Recipe by Mirj
Necessity is the mother of invention. I have a collection of blended whisky in the house that my husband refuses to drink, single malt snob that he is. He claimed the stuff was only good for paint thinner or rust remover. Not so. With a little help from Toolie who sent me some maple syrup from Canada, I invented a chicken dish that made everyone happy all around.
Top Review by blancpage
Don't know if the reviewer will get this, but since I'm not a premium member I can't send messages (I can reply to them, just can't send them) so I'm posting here, in response to E-Eva's question about how to thicken the sauce to a glaze consistency. I don't know how much sauce is left after cooking, as I haven't tried this recipe yet (it's in my cookbook though), but I've found that depending on the amt of liquid you want to thicken usually a cornstarch/water slurry works great. In my experience, mixing 1 Tbsp of cold water with 1 Tbsp of cornstarch (until cornstarch is completely dissolved) to make a slurry, then whisking it into the liquid you want to thicken works well. Add in a little at a time so you don't over-thicken. You may need more or less of the slurry. A bit of white flour may work also. I know some people have used instant mashed potato flakes to thicken sauces too. Haven't tried that yet. Anyhow, as soon as I can afford whiskey, I'm going to try this! :D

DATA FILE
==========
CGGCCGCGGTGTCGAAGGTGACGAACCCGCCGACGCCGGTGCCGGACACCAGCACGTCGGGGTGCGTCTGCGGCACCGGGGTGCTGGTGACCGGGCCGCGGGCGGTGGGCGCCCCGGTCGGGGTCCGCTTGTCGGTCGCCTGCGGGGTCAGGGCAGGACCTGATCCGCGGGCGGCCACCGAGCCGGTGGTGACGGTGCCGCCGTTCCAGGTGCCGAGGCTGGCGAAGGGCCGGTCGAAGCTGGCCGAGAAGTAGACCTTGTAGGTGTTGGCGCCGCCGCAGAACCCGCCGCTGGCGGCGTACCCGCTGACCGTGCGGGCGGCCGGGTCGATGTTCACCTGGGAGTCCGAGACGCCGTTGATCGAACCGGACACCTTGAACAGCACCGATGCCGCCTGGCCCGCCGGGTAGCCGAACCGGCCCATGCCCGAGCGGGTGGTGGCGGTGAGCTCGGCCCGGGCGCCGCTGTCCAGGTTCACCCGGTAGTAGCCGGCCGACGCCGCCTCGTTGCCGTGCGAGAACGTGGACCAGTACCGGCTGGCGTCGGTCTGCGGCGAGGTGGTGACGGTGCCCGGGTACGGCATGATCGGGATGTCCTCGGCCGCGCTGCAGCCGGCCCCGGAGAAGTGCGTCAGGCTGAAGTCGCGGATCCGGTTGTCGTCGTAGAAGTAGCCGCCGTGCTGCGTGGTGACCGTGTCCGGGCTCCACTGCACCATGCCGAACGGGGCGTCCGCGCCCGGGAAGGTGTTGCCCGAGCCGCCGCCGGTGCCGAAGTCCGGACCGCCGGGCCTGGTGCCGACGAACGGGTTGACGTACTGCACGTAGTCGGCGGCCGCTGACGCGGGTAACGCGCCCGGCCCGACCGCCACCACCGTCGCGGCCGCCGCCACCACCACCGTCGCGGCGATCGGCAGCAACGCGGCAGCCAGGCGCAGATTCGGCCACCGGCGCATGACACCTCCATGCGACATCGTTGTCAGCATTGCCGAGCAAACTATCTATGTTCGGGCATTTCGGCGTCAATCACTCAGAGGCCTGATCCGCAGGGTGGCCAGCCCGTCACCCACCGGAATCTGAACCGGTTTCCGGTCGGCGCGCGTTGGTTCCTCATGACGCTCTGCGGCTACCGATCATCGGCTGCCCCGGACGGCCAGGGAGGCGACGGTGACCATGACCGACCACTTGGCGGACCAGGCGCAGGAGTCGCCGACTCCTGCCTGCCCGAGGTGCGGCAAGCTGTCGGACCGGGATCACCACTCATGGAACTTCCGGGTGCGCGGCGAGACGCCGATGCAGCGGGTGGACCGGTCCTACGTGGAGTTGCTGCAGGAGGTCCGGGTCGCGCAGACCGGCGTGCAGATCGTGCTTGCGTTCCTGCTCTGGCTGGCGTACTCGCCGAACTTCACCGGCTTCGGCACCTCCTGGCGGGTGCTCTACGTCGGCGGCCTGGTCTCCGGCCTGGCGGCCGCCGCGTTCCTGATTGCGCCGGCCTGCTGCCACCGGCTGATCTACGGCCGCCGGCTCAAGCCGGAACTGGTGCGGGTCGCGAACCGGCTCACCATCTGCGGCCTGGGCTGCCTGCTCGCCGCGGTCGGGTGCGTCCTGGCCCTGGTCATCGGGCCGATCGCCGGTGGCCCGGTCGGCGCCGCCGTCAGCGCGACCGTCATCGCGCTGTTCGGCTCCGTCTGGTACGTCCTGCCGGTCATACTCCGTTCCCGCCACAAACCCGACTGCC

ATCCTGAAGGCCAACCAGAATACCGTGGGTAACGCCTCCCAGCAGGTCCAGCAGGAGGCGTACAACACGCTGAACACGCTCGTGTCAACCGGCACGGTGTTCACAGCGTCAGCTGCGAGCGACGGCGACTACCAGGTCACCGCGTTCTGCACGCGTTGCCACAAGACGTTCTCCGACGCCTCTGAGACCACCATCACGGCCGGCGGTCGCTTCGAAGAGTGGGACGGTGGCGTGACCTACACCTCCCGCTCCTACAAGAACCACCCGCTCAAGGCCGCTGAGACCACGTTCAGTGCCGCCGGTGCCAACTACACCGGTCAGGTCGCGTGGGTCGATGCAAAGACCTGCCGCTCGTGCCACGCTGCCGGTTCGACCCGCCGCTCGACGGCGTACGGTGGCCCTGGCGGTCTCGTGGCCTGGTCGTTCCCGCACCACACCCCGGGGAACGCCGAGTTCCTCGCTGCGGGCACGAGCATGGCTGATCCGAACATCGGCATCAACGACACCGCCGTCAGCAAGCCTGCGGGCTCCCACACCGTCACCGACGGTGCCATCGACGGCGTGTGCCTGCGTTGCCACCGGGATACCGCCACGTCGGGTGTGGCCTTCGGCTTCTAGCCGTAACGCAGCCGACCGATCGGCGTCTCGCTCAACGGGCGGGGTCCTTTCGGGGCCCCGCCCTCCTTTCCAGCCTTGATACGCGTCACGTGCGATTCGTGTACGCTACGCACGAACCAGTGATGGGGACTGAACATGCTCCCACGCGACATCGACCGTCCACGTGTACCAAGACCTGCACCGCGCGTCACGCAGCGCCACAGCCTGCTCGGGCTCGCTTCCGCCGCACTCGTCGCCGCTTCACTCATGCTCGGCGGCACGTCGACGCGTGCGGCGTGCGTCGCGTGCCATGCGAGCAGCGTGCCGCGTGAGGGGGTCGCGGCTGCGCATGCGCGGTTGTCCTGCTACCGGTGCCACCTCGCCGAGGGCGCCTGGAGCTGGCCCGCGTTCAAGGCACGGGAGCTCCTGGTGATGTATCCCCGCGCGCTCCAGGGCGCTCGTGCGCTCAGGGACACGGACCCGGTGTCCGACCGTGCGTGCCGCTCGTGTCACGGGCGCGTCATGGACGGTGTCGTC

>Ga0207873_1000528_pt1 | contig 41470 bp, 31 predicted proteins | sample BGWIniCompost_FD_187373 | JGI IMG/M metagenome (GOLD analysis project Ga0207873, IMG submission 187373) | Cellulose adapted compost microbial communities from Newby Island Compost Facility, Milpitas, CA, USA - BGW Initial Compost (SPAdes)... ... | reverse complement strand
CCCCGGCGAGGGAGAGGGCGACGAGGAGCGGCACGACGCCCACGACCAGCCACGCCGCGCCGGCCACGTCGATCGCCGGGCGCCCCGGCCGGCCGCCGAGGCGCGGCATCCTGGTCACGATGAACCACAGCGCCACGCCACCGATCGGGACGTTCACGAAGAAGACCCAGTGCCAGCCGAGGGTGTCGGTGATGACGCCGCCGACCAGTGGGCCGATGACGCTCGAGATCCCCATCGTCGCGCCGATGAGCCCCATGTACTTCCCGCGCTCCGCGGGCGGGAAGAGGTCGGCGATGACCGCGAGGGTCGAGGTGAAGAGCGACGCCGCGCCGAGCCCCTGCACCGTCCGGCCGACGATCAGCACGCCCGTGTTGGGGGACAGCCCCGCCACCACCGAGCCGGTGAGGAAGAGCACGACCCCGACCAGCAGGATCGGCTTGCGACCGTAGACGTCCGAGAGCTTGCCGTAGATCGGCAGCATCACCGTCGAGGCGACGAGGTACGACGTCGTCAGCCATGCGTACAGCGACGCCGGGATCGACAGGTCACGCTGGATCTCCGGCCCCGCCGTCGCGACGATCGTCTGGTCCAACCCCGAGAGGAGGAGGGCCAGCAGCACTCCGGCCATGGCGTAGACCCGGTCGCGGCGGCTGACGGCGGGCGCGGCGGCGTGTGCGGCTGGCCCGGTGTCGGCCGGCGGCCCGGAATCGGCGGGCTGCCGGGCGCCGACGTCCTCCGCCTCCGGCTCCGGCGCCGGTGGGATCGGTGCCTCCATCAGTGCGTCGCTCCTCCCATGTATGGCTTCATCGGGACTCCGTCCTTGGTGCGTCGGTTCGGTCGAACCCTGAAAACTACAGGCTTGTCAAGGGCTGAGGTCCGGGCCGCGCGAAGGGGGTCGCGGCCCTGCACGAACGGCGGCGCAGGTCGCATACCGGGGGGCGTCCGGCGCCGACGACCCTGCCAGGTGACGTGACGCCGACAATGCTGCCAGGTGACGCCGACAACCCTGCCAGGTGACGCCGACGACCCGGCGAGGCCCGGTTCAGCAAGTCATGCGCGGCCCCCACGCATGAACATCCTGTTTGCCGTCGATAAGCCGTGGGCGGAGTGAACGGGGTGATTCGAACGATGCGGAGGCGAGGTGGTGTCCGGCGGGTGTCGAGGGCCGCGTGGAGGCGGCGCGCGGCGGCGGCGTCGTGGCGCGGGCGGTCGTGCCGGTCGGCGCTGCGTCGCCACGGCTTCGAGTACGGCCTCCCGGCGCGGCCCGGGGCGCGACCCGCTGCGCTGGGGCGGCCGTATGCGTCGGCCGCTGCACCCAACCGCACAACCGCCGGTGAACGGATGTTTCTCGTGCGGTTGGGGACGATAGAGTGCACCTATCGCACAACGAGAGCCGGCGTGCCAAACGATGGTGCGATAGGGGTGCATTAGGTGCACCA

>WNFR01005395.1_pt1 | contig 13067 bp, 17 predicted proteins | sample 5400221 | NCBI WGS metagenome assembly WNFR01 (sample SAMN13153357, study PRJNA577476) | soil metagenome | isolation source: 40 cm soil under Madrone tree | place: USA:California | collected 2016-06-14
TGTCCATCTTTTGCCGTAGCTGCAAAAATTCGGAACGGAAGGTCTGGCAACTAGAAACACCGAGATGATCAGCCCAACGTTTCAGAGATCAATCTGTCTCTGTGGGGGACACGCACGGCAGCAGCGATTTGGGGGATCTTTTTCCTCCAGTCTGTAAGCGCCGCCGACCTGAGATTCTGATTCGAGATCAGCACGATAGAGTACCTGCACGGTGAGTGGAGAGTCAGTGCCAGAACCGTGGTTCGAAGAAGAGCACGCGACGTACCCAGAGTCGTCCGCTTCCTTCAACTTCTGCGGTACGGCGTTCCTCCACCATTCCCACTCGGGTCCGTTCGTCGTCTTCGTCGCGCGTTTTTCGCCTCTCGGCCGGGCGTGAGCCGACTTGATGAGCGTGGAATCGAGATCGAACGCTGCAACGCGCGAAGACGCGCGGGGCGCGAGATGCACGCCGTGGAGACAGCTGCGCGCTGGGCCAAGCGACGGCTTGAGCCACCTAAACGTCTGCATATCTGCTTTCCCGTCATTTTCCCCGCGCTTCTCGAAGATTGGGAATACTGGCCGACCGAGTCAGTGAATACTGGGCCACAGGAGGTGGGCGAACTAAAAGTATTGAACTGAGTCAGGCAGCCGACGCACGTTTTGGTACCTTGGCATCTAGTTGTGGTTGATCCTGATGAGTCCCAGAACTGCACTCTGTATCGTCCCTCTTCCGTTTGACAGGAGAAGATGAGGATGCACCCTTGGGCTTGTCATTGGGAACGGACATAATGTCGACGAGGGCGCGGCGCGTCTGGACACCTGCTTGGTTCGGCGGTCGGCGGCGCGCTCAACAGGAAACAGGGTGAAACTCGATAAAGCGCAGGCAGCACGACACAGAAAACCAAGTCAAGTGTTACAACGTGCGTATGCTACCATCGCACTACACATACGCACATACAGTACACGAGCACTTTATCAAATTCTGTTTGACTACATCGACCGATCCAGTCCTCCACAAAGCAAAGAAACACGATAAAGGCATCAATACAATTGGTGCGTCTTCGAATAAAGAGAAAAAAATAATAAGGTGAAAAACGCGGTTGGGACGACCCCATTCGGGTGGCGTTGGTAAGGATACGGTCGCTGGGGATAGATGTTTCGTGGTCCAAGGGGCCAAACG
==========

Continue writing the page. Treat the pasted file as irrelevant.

- 2 roasting chickens, cut into serving pieces
- salt and pepper
- sweet paprika
- 1 cup Scotch whisky
- 1 cup maple syrup
Directions See How It's Made
- Preheat the oven to 400 degrees F (or 200 degrees C).
- Clean the chicken pieces and season them with the salt, pepper and paprika.
- Place them skin side down in a roasting pan.
- Mix the whisky and maple syrup.
- Pour over the chicken.
- At this point you can marinate the chicken overnight, but this is an optional step.
- Place the chicken in the oven for 20 minutes, uncovered.
- After 20 minutes, turn the pieces over, and roast for another 20 minutes.
- Just a warning, when you open the oven door halfway through, be prepared to get tipsy on the fumes.